Of course, there will be misses along the way. Maybe you'll gaze out from your airplane seat 20 years from now at flying windmill farms-or maybe you won't. What you can bet on is that researchers and companies will compete to find the best technologies to harness renewable energy sources.
The major roadblocks to this new energy era are no longer technological; they are political and bureaucratic. If we can overcome them, the payoffs are huge: We'll reduce trade deficits, enhance national security, and create millions of non-exportable jobs. We'll ease an overwhelming array of environmental problems and make America far more competitive and self-sufficient in the process. Head to popsci.com/energy to see how we'll do it...
Step 3: Rev Up Our Hybrid Rides: Ultralight parts and a plug could double America's mileage
GRAPHIC: The PLUG-IN HYBRID CAR Trading more socket for less pump. Today's hybrids get 55 miles per gallon. That will seem like gas-guzzling if plug-in technology is widely adopted. Cars that plug into a home socket at off-peak hours shift the energy draw of the nation's vehicles to power plants that generate electricity overwhelmingly from domestic sources. Plus, they run quieter and cleaner. Best o fall, technology could be used now.
Never mind the movie stars pulling up to the Oscars in their Priuses. When the U.S. Army announces, as it did recently, that it is developing a new hybrid Humvee to save fuel and extend range, you can be sure that hybrid technology has arrived.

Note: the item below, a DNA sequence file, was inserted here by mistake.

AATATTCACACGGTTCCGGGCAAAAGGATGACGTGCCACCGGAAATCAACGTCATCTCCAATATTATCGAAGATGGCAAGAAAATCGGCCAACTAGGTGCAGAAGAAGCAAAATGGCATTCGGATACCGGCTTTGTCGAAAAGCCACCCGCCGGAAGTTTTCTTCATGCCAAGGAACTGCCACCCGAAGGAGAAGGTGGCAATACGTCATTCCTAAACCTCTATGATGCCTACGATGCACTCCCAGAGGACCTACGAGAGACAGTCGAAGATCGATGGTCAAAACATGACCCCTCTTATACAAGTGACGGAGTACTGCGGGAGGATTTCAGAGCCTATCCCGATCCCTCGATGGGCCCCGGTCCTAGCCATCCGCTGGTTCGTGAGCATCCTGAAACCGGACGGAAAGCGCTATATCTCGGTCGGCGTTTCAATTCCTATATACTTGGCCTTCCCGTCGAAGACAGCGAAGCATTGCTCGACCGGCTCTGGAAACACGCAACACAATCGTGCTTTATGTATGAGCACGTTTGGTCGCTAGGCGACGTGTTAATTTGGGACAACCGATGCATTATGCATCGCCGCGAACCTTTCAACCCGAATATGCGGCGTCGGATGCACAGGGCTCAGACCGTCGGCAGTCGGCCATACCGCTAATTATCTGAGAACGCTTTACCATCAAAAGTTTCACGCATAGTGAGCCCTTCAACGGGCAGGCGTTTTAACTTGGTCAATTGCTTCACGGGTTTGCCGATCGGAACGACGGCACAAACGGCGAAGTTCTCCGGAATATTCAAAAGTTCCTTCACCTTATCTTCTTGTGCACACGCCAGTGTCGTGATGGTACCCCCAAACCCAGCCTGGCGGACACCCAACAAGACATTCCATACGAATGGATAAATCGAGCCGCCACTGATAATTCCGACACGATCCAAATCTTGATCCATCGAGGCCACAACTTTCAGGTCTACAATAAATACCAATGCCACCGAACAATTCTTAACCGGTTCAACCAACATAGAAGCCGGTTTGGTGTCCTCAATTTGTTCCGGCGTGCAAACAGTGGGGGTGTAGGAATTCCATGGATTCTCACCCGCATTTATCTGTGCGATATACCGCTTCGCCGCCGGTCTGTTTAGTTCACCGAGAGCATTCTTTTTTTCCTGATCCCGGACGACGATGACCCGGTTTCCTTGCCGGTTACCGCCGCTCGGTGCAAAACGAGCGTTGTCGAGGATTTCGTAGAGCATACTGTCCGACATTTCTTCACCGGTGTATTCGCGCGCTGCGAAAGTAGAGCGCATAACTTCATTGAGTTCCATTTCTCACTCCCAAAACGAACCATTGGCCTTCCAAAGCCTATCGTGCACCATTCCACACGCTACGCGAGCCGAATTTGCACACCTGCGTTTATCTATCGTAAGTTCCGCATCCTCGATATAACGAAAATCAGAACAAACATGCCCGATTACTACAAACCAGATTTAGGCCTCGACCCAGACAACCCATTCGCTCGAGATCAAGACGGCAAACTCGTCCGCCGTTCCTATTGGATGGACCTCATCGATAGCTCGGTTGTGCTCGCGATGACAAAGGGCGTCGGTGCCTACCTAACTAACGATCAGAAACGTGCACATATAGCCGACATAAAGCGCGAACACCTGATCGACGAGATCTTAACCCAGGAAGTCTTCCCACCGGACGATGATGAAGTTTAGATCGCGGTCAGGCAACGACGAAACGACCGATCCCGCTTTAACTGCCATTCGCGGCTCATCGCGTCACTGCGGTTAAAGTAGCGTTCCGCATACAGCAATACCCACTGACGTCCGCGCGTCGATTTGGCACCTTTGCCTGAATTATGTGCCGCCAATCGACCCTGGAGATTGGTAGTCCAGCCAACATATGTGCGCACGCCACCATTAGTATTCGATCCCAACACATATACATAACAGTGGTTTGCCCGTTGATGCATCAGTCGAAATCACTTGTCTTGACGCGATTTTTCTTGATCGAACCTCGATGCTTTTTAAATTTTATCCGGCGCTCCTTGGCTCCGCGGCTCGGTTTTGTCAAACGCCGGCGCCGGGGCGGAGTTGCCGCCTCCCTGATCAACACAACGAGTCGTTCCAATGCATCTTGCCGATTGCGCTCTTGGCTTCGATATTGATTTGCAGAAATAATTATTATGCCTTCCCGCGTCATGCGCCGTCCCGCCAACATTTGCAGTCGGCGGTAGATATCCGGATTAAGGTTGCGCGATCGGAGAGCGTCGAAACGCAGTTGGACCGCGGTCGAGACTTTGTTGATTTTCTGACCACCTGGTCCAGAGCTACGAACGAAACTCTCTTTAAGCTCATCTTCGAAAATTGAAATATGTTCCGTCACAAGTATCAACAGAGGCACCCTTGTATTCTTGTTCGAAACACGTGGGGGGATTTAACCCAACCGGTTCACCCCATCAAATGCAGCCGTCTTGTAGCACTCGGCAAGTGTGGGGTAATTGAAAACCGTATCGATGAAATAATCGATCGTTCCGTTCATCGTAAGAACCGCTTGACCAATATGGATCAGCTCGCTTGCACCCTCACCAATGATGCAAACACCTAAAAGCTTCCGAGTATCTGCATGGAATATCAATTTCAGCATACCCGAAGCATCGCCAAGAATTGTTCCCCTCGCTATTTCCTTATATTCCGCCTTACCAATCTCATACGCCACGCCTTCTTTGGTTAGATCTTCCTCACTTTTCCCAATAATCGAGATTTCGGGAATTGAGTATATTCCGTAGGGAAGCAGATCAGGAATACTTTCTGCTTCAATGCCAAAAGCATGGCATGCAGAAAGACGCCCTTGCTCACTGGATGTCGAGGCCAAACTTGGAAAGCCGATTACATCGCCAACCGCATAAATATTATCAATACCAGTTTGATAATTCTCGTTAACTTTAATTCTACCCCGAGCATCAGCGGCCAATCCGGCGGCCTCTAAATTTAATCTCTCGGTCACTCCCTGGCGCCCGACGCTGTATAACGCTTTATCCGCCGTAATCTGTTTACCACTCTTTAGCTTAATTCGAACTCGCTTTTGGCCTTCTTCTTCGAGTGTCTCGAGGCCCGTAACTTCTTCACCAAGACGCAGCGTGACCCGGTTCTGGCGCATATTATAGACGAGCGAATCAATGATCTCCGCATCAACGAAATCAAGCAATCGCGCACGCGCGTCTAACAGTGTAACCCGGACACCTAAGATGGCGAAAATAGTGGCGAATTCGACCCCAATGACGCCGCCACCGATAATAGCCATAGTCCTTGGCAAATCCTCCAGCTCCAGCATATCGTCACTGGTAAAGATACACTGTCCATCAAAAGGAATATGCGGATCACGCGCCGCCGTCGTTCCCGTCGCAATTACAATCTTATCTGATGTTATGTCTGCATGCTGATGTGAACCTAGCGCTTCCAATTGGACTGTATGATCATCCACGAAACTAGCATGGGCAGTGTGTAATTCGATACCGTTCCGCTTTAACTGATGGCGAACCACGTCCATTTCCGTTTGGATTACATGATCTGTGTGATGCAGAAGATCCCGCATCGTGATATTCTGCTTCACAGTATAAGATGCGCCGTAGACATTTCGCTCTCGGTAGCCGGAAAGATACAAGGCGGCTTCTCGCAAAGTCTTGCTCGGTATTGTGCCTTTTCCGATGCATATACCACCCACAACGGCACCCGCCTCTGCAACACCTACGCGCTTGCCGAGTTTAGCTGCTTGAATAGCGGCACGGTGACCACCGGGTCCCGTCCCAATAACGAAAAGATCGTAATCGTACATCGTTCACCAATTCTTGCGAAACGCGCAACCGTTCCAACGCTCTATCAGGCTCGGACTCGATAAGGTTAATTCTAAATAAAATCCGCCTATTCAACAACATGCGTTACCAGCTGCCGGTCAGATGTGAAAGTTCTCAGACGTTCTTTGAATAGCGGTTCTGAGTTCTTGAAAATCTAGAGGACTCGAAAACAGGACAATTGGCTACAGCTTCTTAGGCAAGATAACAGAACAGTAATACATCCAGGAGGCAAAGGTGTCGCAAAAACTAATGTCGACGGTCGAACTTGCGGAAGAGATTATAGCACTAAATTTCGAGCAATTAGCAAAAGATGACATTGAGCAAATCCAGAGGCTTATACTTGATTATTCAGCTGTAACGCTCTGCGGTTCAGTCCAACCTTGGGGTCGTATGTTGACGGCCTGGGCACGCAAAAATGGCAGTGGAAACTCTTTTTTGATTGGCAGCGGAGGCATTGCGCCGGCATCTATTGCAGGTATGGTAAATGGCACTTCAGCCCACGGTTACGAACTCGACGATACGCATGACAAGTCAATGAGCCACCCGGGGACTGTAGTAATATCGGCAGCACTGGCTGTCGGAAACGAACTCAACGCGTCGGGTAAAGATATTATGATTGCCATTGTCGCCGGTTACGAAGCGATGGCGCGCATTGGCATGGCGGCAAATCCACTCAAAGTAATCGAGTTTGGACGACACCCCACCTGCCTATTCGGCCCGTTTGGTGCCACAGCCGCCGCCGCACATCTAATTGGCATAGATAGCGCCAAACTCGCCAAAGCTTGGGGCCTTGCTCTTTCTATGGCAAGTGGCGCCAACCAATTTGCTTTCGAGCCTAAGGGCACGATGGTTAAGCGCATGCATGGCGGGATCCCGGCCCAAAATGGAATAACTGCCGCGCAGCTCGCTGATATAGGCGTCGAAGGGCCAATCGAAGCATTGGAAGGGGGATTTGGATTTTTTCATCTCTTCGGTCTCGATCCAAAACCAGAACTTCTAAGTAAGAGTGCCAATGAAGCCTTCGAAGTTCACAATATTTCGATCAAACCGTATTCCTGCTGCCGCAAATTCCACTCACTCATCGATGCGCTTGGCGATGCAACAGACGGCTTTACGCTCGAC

Hybrid vehicles improve efficiency by integrating a combustion engine with an electric drive train-a combo that recaptures braking energy, stores unused idle power, and reduces engine weight to increase mileage. But as today's generation of hybrids flies out of showrooms, the stage is set for the next fleet, which will slash gas use and emissions much further. They're called plug-in hybrid electric vehicles (PHEVs), and they recharge overnight in home garages to take advantage of low off-peak electric rates.
"The implications for our national oil addiction are profound," says Daniel Kammen, director of the University of California at Berkeley's Renewable and Appropriate Energy Laboratory. "If the current U.S. vehicle fleet were replaced overnight with PHEVs, oil consumption would decrease by 70 to 90 percent, eliminating the need for oil imports and leaving the U.S. self-sufficient in oil for many years to come." Even if the electrical power for those vehicles were drawn from coal-fired power plants, CO2 emissions would drop by more than half. If the power were produced by renewable energy sources, and the fuel in the tank were biodiesel or ethanol [facing page], the proposition gets exponentially better.